5. Timothy Geithner, the Treasury Secretary, will leave his job in the autumn if economic conditions improve and the debt ceiling debate is resolved, according to a senior administration official. The news has been reported by several US media outlets, including Bloomberg.

While it is too early to say whether he will definitely depart (and indeed, there are too many caveats to be sure), it would be a significant loss. Geithner is the last member of Obama's original economic team still with the administration. Possible replacements are already being touted, with the list said to include Erskine Bowles, White House chief of staff under President Bill Clinton, and Roger Altman, a top investment banker and former deputy Treasury secretary.

Samira Shackle is a freelance journalist, who tweets @samirashackle. She was formerly a staff writer for the New Statesman.

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When Donald Trump talks, remember that Donald Trump almost always lies

Anyone getting excited about a trade deal between the United States and the United Kingdom should pay more attention to what Trump does, not what he says. 

Celebrations all round at the Times, which has bagged the first British newspaper interview with President-Elect Donald Trump.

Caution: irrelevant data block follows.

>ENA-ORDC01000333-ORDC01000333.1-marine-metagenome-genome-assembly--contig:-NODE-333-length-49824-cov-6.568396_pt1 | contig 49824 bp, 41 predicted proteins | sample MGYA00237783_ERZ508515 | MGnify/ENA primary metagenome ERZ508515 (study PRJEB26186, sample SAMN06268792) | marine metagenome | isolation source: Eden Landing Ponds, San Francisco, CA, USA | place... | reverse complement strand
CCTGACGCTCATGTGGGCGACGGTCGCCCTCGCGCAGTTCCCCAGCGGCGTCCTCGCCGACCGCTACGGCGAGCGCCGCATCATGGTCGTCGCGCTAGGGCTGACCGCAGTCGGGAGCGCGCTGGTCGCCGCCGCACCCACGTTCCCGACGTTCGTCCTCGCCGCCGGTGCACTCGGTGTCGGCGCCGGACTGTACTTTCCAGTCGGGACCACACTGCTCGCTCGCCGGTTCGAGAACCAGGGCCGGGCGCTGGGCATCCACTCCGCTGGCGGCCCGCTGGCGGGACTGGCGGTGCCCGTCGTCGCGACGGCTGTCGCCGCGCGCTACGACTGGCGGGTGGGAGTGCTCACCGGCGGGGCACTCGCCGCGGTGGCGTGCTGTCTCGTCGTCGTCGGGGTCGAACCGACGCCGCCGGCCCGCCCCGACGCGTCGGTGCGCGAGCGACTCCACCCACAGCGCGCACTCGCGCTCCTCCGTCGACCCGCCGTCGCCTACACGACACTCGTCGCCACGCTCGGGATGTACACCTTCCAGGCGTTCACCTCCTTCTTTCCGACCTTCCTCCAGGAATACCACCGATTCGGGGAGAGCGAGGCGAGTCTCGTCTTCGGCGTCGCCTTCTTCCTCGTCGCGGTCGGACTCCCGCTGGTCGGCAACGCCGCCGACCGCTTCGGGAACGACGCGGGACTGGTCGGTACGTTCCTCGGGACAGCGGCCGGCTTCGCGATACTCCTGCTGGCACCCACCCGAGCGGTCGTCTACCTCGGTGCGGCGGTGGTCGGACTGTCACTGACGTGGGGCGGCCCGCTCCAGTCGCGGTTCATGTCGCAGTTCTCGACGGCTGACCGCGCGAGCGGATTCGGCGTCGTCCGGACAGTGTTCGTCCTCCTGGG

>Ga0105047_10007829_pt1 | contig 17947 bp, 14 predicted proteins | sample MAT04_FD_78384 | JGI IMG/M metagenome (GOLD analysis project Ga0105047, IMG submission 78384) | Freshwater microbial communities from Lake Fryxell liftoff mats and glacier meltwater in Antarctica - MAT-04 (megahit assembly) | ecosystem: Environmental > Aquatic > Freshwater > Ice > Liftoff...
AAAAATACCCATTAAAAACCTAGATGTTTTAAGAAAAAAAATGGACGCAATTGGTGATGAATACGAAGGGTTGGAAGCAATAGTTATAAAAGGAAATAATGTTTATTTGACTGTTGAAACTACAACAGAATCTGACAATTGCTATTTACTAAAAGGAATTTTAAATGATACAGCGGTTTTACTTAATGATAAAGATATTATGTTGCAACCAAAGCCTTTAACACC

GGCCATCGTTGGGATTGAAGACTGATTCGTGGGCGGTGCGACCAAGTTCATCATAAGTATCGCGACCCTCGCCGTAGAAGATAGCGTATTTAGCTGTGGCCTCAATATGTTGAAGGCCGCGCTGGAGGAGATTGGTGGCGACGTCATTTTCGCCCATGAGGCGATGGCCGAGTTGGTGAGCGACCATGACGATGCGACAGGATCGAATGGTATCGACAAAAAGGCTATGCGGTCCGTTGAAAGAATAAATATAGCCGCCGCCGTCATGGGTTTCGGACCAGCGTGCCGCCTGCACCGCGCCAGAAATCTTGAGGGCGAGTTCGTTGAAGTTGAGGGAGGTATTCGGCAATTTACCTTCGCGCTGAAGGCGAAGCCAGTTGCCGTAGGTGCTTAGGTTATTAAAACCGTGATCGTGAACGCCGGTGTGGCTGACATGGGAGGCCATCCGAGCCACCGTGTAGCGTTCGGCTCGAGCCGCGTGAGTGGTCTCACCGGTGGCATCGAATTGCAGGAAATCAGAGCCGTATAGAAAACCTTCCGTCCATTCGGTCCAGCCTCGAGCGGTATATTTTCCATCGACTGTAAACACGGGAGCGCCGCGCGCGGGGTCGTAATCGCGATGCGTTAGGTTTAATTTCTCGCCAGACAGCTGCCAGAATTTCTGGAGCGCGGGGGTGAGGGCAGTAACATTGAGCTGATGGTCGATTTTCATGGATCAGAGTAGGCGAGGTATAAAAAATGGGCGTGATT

Here are the headlines: he’s said that the EU has become a “vehicle for Germany”, that Nato is “obsolete” as it hasn’t focused on the big issue of the time (tackling Islamic terrorism), and that he expects that other countries will join the United Kingdom in leaving the European Union.

But what will trigger celebrations outside of the News Building is that Trump has this to say about a US-UK trade deal: his administration will ““work very hard to get it done quickly and done properly”. Time for champagne at Downing Street?

When reading or listening to an interview with Donald Trump, don’t forget that this is the man who has lied about, among other things, who really paid for gifts to charity on Celebrity Apprentice, being named Michigan’s Man of the Year in 2011, and making Mexico pay for a border wall between it and the United States. So take everything he promises with an ocean’s worth of salt, and instead look at what he does.   

Remember that in the same interview, the President-Elect threatened to hit BMW with sanctions over its decision to put a factory in Mexico, not the United States. More importantly, look at the people he is appointing to fill key trade posts: they are not free traders or anything like it. Anyone waiting for a Trump-backed trade deal that is “good for the UK” will wait a long time.

And as chess champion turned Putin-critic-in-chief Garry Kasparov notes on Twitter, it’s worth noting that Trump’s remarks on foreign affairs are near-identical to Putin’s. The idea that Nato’s traditional purpose is obsolete and that the focus should be on Islamic terrorism, meanwhile, will come as a shock to the Baltic states, and indeed, to the 650 British soldiers who have been sent to Estonia and Poland as part of a Nato deployment to deter Russian aggression against those countries.

All in all, I wouldn’t start declaring the new President is good news for the UK just yet.

Stephen Bush is special correspondent at the New Statesman. His daily briefing, Morning Call, provides a quick and essential guide to British politics.